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25 Most Popular Types And Kinds Tattoo Styles Of All Time | Part 2

From the earliest days of self-expression, man has inked his flesh with permanent markings:

Tribal symbols and protective totems, military and combat rankings, the names of loved ones, and a number of other sacred images intended to tell the wearer’s moving story, as well as transform the body itself into a work of art.

Our passion for tattoos certainly hasn’t waned.

If anything, the trend has become a minted way of life well into the 21st Century. Around the world, men and women continue to honor the ancient art of tattooing, some in ritual tradition, others for the sake of aesthetic pleasure.

For many, receiving a tattoo is a rite of passage, and few stop at just one.

It would be impossible to list the sheer plentitude of tattoo options and inspiration, as truly the tattoo’s image is as unique as the individual who selects it.

One thing is certain: a tattoo is a lifelong commitment, and what we wear under the skin will no doubt accompany us to the end.

The question therefore remains:
What is sacred to you and emblem speaks of your own struggles and triumphs, as well as your humor and penchant for living life to its fullest?

Do you live–and ink–boldly, large and out loud, or conversely prefer the smaller, subtler mysteries that linger seductively on the peripheral?

Clothes may not make the man, but the ink he commits to certain does. And where tattoos are concerned, the only rule is to stay true to the man you are, and are no doubt striving to become.

With that said, go ahead and explore these top 50 best different tattoo styles below featuring the most popular types and kinds throughout the course of history.

Mayan Style

The Mayans existed for nearly 3500 years, now their artwork lives on. They were known for their art, which features intricate designs honoring their myths and culture. A lot can be learned by studying the Mayans and a tattoo honoring them is a great way to spiritually connect with this strong, ancient civilization.

Minimalist Style

Simple. Short and sweet. Understated. A minimalist tattoo is all of these. Minimalist tattoos forego the elaborate designs of other styles in exchange for a simple word or small image. Often symbolic to the wearer, the meaning is not always clear to onlookers. This is a great way to express yourself without drawing too much attention.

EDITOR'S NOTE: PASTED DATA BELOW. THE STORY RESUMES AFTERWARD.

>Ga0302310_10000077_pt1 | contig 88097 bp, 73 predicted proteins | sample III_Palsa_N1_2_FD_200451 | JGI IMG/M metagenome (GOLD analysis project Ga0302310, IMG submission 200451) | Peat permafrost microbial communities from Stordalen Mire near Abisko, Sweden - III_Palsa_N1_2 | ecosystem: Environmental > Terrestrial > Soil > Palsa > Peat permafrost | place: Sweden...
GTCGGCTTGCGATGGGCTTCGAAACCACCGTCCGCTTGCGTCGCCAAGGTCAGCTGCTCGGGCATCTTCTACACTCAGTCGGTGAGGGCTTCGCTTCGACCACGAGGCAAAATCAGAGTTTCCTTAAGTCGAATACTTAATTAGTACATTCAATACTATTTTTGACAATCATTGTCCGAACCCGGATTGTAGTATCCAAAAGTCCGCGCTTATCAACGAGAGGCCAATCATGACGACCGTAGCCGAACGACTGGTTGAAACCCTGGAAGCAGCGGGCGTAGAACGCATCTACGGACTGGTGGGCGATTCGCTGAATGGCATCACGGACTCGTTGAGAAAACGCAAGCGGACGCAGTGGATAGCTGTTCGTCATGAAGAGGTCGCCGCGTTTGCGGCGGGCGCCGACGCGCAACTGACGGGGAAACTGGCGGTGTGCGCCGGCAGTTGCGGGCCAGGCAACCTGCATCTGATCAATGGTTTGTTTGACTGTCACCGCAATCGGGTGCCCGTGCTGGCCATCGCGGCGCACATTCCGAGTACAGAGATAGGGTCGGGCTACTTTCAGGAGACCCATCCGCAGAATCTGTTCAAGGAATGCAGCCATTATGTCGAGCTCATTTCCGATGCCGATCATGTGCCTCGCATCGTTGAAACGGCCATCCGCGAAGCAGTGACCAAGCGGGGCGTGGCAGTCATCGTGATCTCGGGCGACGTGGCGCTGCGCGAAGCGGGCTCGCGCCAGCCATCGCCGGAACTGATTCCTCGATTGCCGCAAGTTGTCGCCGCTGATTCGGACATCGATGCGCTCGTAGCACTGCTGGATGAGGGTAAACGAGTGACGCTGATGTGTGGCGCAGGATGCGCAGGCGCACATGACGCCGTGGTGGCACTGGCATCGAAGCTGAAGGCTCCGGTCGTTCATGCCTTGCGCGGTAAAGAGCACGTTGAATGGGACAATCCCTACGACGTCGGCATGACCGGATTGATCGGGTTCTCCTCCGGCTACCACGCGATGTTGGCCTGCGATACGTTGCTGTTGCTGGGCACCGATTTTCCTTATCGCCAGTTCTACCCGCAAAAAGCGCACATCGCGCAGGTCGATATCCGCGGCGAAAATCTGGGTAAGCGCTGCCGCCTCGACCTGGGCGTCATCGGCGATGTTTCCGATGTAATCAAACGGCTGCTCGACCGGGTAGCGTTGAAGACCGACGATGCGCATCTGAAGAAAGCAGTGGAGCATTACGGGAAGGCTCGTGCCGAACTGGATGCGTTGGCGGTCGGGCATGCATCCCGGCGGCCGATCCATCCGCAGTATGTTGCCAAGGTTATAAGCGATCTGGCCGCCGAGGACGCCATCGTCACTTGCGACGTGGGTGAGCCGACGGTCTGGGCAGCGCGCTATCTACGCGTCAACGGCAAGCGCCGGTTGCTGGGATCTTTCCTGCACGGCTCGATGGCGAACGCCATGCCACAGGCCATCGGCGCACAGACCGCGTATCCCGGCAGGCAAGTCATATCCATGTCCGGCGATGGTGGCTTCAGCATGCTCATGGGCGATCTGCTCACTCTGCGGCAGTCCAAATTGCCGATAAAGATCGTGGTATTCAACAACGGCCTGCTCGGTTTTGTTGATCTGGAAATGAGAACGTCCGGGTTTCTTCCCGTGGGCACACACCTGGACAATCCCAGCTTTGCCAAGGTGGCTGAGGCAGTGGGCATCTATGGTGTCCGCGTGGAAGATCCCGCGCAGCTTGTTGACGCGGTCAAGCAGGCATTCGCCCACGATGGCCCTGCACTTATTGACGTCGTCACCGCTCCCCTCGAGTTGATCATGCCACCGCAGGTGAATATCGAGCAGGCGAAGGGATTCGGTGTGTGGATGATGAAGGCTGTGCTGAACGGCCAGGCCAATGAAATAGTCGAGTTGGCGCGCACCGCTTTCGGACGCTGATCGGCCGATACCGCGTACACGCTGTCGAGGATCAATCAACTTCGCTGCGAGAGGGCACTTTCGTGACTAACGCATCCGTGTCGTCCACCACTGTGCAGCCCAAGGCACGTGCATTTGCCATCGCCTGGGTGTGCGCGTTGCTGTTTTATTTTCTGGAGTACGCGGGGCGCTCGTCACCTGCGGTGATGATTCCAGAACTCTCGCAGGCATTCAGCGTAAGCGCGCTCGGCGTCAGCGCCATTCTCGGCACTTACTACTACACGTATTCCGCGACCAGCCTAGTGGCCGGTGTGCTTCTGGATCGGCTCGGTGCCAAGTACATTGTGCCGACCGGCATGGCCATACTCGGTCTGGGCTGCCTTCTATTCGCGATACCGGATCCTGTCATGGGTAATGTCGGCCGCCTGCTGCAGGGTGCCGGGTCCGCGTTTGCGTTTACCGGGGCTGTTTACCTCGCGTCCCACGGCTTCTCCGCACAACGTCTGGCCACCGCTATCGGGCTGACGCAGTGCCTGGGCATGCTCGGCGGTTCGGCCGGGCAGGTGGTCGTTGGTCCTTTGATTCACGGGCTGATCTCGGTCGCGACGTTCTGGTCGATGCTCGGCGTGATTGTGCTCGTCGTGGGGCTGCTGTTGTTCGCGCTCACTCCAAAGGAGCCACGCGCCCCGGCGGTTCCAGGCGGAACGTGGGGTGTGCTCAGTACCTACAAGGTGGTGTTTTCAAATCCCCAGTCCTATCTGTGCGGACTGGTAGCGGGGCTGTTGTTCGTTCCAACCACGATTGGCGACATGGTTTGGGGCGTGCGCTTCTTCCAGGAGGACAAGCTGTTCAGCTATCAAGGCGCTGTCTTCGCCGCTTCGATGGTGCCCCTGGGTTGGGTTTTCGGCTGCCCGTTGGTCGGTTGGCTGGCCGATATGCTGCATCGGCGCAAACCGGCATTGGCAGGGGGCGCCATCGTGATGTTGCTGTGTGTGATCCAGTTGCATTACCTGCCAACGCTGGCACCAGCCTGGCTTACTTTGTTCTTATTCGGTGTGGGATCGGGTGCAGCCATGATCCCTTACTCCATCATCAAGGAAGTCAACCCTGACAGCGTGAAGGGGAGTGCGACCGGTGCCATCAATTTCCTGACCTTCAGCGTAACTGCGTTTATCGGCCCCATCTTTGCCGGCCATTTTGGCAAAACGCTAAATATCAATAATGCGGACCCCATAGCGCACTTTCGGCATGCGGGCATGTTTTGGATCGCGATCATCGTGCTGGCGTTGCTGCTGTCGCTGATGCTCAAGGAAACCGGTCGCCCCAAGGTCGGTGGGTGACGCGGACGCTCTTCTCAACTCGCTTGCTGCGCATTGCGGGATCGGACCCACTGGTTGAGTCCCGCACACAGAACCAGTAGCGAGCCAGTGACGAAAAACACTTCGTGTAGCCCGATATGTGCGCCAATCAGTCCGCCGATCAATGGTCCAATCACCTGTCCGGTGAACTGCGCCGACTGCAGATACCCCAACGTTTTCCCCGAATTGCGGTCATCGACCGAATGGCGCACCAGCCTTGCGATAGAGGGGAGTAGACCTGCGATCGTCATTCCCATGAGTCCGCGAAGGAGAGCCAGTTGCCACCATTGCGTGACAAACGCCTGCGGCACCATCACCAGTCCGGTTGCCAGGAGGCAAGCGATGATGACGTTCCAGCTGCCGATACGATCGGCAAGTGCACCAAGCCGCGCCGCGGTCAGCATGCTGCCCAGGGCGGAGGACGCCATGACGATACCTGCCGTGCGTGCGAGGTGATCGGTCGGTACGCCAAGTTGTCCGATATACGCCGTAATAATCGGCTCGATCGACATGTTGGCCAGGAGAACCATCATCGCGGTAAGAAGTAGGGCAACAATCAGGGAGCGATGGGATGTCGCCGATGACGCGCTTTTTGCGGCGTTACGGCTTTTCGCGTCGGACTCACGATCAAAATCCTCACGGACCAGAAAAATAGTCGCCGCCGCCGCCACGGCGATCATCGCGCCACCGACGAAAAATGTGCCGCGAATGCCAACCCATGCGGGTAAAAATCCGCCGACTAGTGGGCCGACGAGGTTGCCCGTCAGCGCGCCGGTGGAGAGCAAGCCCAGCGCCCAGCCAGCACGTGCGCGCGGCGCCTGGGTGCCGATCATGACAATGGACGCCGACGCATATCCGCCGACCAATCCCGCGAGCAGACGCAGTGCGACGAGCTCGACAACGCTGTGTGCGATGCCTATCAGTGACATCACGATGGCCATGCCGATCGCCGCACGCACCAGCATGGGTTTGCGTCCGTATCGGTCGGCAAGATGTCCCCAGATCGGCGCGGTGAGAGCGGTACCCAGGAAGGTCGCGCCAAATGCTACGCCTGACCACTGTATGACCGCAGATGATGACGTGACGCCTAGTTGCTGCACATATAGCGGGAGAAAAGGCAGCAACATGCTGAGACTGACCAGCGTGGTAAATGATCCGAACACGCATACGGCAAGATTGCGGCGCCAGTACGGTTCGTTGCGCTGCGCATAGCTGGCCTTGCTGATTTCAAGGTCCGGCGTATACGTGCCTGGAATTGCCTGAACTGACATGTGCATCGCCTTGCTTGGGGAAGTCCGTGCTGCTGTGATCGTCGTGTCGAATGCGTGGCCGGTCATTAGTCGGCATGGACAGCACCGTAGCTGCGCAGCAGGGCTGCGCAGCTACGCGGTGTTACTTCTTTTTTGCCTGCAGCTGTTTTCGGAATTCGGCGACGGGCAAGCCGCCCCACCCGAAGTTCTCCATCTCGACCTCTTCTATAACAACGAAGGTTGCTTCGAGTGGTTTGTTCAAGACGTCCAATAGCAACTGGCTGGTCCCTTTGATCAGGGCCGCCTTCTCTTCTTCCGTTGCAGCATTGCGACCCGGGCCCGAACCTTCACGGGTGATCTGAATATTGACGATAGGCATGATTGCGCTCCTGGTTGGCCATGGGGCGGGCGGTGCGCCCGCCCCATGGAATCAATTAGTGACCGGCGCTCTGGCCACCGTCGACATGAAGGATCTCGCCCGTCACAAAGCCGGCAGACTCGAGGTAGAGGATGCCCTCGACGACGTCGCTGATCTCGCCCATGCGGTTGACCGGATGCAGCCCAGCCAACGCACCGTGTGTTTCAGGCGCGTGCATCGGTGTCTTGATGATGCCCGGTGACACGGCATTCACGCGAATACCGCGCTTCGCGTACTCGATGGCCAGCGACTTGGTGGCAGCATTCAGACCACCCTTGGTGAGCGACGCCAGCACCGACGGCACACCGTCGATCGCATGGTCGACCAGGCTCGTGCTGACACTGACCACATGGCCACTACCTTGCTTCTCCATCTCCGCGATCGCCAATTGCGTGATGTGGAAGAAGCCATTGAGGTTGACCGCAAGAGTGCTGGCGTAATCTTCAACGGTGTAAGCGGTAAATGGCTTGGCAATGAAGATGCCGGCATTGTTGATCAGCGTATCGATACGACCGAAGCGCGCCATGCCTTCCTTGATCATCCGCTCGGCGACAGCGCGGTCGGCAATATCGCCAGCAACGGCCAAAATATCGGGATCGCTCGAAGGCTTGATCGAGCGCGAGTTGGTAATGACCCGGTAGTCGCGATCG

Negative Space Style

Easy to confuse with an inverted tattoo, a negative space piece draws your attention to what is not there. Instead of drawing a tree, a negative tattoo artist will draw the space between the branches and let the tree come together from there. This is a subtle technique, but can have a powerful affect on the finished piece.

Neo-Traditional Style

Classic American themes are the focus of neo traditional tattoos. Native American images, art deco, and cartoons are common themes in this style, often accented by thick, strong borders and bright, lively colors. This is great way to honor the imagery of times past while adding a modern touch.

New School Style

Take old-school images and mash them up with graffiti stylization, and you are left with new school tattoo work. The finished product of this technique is similar to the neo-traditional style, with bright, colorful images and heavy, black borders, but there are subtle differences. Image content tends to have a more modern flair with an older feel to it.

Norse Style

Big. Bold. Strong. These describe not only Vikings but also Norse themed tattoos. The Vikings were tough. Nobody is going to argue with that. Norse tattoos are based on ancient Viking designs and provide a sense of strength, power, and control. Intricate designs are frequently presented in full sleeves or torso tattoos, serving as a testament to the artist’s devotion to the craft.

American Traditional Style

Classic images from America’s past are at the forefront in American traditional tattoos. From the tales of crossing the sea to reach America, to stories of gunslingers from the Wild West, American traditional tattoos feature images inspired by American history. Often accentuated with modern features, these tattoos show a reverence for the past while staying rooted in the present.

Optical Illusion Style

People will have to look twice at an optical illusion tattoo to fully appreciate it’s complexity. Tattoo artists can create illusions so realistic that one might think there actually IS a hole in your hand. Is your arm really carved out of wood? These tattoos make people stop and think about what they are seeing.

Outline Style

Simple and understated, an outline tattoo is a great entry into body art. Having an outline of your tattoo image is the perfect way to see how it looks before committing to hours of filling and coloring. Don’t let the simplicity fool you, though. A simple outline can make just as strong a statement as a full color image.

Pinstripe Style

Pinstripe tattoos contain incredible detail but are not overwhelming. Think line drawing meets Spirograph, and you have the basic idea behind a pinstripe tattoo. These tattoos feature amazingly intricate designs, all created with simple, thin lines. Variations in color, thickness, and angle all come together for a limitless amount of design possibilities.

Pixel Style